|Code Section||Effective Date||Name of Act||Name of Provision||10yr Revenue Estimate ($millions)|
|909||*12/31/2010||The Air Traffic Control Act||Rules to Prevent Splitting Foreign Tax Credits from the Income to Which They Relate||4,250|
* Notes on Effective Date
In general, the provision is effective with respect to foreign income taxes paid or accrued by U.S. taxpayers and section 902 corporations in taxable years beginning after December 31, 2010. The provision also applies to foreign income taxes paid or accrued by a section 902 corporation in taxable years beginning on or before December 31, 2010 (and not deemed paid under section 902(a) or section 960 on or before such date), but only for purposes of applying sections 902 and 960 with respect to periods after such date (the ‘‘deemed-paid transition rule’’). Accordingly, the deemedpaid transition rule applies for purposes of applying sections 902 and 960 to dividends paid, and inclusions under section 951(a) that occur, in taxable years beginning after December 31, 2010. However, no adjustment is made to a section 902 corporation’s earnings and profits for the amount of any foreign income taxes suspended under the deemed-paid transition rule, either at the time of suspension or when such taxes are subsequently taken into account under the provision.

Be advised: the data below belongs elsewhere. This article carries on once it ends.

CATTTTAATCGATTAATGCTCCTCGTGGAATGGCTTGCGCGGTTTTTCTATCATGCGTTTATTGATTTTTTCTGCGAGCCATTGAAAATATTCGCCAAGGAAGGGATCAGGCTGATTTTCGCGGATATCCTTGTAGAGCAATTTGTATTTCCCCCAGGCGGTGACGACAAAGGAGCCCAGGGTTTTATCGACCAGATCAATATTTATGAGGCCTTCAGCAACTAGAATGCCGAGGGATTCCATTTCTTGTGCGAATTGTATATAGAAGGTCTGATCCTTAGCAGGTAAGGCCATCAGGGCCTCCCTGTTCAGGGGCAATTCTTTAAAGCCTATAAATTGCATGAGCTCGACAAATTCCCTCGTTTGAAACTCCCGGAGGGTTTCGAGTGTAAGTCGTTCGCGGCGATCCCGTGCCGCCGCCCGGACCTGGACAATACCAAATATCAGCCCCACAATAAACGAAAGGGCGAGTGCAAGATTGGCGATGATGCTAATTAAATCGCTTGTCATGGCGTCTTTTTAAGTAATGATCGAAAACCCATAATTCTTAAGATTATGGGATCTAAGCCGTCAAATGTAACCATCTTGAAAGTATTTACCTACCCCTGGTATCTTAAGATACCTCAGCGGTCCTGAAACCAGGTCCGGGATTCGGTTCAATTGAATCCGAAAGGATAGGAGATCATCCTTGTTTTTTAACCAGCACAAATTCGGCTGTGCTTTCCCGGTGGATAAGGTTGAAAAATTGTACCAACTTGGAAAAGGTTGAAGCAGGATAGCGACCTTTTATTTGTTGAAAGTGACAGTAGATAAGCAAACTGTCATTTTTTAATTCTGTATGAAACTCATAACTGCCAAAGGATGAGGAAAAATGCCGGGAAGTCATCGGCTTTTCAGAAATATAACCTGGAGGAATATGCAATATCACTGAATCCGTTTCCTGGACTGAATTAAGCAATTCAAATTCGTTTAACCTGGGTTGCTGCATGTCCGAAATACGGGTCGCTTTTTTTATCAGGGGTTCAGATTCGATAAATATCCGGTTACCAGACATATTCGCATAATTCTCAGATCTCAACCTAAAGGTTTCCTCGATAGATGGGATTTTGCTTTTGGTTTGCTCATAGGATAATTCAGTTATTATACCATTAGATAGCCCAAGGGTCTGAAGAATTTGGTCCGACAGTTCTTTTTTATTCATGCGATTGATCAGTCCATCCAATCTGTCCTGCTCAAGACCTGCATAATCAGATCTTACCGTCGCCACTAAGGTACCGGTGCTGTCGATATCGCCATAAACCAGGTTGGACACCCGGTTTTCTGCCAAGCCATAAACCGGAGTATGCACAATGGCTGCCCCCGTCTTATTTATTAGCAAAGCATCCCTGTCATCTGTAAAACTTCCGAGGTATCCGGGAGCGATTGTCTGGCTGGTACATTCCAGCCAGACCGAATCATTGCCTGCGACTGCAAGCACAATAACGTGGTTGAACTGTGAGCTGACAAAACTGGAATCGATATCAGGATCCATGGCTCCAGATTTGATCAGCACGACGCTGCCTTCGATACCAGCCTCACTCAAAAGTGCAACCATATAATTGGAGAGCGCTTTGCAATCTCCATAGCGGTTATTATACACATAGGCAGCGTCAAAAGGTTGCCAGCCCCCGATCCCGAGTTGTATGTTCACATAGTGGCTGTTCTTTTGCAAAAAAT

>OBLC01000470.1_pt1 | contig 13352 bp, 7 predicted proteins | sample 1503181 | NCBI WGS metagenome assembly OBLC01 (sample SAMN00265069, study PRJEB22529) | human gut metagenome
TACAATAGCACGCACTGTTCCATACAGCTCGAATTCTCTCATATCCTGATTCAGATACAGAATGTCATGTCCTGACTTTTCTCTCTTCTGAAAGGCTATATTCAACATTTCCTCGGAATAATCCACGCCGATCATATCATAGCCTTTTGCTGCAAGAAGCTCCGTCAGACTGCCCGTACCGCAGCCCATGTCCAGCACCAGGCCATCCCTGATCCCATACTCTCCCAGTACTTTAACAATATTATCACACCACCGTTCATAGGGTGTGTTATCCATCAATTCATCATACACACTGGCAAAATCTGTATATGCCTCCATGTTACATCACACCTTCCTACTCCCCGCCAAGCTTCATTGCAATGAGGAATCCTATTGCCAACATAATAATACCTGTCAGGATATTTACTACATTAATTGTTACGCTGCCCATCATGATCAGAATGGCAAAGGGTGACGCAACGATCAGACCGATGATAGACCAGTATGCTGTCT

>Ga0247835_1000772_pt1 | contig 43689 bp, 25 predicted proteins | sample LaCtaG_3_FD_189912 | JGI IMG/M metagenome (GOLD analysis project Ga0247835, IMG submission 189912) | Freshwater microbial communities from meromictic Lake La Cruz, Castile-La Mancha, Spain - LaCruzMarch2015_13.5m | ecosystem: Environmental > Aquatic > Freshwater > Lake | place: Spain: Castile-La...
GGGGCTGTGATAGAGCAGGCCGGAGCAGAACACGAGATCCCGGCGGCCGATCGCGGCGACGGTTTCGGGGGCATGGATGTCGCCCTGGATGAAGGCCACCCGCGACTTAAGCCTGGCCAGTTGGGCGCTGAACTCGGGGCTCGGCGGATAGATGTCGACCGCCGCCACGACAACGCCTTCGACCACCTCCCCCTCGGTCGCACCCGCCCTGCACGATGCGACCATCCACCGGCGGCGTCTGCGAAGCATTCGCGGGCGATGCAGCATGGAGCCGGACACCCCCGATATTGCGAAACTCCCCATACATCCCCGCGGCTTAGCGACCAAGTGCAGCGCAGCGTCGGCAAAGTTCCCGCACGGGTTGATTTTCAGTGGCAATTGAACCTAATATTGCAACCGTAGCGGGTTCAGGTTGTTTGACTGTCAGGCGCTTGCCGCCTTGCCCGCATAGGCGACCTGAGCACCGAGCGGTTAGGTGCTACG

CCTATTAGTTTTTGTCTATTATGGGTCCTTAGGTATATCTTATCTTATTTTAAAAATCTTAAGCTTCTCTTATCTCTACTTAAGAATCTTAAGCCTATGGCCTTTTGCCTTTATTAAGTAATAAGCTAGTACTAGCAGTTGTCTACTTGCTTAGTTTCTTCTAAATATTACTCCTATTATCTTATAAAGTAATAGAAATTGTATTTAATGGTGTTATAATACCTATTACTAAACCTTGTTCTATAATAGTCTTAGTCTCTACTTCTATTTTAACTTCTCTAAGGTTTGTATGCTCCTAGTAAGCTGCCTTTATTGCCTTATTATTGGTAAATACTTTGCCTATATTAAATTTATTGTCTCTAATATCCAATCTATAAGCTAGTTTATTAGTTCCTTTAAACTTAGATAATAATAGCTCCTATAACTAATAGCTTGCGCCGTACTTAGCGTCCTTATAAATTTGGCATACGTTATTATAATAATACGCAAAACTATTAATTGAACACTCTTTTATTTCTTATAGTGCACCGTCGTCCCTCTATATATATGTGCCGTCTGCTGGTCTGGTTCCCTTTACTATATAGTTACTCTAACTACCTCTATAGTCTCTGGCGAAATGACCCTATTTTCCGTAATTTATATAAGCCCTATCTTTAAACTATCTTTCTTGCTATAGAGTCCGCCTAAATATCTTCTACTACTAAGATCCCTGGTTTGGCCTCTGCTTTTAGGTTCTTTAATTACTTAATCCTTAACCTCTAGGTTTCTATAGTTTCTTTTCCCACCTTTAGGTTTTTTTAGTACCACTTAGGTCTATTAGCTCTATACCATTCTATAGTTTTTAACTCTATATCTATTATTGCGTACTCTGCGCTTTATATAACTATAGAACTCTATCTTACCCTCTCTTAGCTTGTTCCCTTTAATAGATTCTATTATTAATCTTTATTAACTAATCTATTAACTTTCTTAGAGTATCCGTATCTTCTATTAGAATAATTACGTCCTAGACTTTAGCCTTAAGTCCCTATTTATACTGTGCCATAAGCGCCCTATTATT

Rules to Prevent Splitting Foreign Tax Credits from the
Income to Which They Relate
Explanation of Provision
The provision adopts a matching rule to prevent the separation of creditable foreign taxes from the associated foreign income. In general, the provision states that when there is a foreign tax credit splitting event with respect to a foreign income tax paid or accrued by the taxpayer, the foreign income tax is not taken into account for Federal tax purposes before the taxable year in which the related income is taken into account by the taxpayer. In addition, if there is a foreign tax credit splitting event with respect to a foreign income tax paid or accrued by a section 902 corporation, that tax is not taken into account for purposes of section 902 or 960, or for purposes of determining earnings and profits under section 964(a), before the taxable year in which the related income is taken into account for Federal income tax purposes by the section 902 corporation, or a domestic corporation that meets the ownership requirements of section 902(a) or (b) with respect to the section 902 corporation. Thus, such tax is not added to the section 902 corporation’s foreign tax pool, and its earnings and profits are not reduced by such tax.
In the case of a partnership, the provision’s matching rule is applied at the partner level, and, except as otherwise provided by the Secretary, a similar rule applies in the case of any S corporation or trust. The Secretary may also issue regulations to establish the applicability of this matching rule to a regulated investment company that elects under section 853 for the foreign income taxes it pays to be treated as creditable to its shareholders under section 901.